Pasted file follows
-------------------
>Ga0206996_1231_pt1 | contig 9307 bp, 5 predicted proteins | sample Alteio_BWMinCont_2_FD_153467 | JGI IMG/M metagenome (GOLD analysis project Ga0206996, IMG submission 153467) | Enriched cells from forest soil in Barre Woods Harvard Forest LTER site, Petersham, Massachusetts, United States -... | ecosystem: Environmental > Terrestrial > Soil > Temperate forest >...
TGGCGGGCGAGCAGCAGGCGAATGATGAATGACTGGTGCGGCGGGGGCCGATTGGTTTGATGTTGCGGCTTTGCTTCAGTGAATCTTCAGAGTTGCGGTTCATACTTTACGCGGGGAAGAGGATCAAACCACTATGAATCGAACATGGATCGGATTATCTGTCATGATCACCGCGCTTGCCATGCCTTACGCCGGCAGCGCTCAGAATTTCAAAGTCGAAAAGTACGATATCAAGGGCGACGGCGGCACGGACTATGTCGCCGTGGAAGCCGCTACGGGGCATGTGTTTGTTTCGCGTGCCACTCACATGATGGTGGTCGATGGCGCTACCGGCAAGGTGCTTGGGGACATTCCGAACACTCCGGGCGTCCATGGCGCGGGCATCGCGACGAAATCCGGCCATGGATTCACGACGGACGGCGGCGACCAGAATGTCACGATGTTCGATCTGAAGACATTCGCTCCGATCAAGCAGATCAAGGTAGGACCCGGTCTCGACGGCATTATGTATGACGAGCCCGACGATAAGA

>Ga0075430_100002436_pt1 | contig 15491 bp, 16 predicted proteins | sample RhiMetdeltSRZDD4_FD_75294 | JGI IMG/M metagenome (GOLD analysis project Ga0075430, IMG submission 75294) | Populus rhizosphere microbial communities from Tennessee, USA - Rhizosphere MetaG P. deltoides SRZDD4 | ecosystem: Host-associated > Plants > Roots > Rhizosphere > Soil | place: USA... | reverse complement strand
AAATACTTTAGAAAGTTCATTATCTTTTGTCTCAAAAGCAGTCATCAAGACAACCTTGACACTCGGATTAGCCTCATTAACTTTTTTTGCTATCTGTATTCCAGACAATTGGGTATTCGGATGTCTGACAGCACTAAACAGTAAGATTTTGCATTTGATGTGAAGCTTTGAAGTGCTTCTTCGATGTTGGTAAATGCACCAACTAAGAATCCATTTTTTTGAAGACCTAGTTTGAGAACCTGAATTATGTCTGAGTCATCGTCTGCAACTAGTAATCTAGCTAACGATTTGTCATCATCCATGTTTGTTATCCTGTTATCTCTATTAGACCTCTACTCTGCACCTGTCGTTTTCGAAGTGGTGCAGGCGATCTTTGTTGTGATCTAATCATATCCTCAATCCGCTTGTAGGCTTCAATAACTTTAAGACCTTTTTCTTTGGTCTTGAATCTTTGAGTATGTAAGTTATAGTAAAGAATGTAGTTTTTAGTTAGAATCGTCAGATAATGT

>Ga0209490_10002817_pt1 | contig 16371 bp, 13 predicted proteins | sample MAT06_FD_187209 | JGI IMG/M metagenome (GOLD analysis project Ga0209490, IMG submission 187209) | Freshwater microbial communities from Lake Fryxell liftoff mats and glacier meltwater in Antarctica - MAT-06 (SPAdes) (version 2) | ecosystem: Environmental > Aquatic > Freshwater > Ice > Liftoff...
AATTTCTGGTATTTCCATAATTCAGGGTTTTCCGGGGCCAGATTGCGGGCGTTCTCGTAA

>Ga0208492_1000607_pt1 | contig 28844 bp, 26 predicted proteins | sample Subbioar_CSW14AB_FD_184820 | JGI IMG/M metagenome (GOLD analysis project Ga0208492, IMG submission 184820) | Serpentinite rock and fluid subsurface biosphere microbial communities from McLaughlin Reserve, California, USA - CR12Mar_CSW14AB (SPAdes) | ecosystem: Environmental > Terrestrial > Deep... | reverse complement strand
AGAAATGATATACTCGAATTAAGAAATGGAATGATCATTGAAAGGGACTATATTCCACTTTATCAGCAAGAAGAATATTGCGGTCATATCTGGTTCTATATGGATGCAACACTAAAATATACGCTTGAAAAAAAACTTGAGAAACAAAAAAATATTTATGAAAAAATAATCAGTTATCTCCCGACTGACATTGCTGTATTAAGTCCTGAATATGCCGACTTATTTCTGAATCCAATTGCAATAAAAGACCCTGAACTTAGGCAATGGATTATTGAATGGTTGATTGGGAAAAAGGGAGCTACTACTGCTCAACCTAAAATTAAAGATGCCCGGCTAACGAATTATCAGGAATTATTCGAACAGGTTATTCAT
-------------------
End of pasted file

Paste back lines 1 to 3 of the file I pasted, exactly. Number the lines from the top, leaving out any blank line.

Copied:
>Ga0206996_1231_pt1 | contig 9307 bp, 5 predicted proteins | sample Alteio_BWMinCont_2_FD_153467 | JGI IMG/M metagenome (GOLD analysis project Ga0206996, IMG submission 153467) | Enriched cells from forest soil in Barre Woods Harvard Forest LTER site, Petersham, Massachusetts, United States -... | ecosystem: Environmental > Terrestrial > Soil > Temperate forest >...
TGGCGGGCGAGCAGCAGGCGAATGATGAATGACTGGTGCGGCGGGGGCCGATTGGTTTGATGTTGCGGCTTTGCTTCAGTGAATCTTCAGAGTTGCGGTTCATACTTTACGCGGGGAAGAGGATCAAACCACTATGAATCGAACATGGATCGGATTATCTGTCATGATCACCGCGCTTGCCATGCCTTACGCCGGCAGCGCTCAGAATTTCAAAGTCGAAAAGTACGATATCAAGGGCGACGGCGGCACGGACTATGTCGCCGTGGAAGCCGCTACGGGGCATGTGTTTGTTTCGCGTGCCACTCACATGATGGTGGTCGATGGCGCTACCGGCAAGGTGCTTGGGGACATTCCGAACACTCCGGGCGTCCATGGCGCGGGCATCGCGACGAAATCCGGCCATGGATTCACGACGGACGGCGGCGACCAGAATGTCACGATGTTCGATCTGAAGACATTCGCTCCGATCAAGCAGATCAAGGTAGGACCCGGTCTCGACGGCATTATGTATGACGAGCCCGACGATAAGA

>Ga0075430_100002436_pt1 | contig 15491 bp, 16 predicted proteins | sample RhiMetdeltSRZDD4_FD_75294 | JGI IMG/M metagenome (GOLD analysis project Ga0075430, IMG submission 75294) | Populus rhizosphere microbial communities from Tennessee, USA - Rhizosphere MetaG P. deltoides SRZDD4 | ecosystem: Host-associated > Plants > Roots > Rhizosphere > Soil | place: USA... | reverse complement strand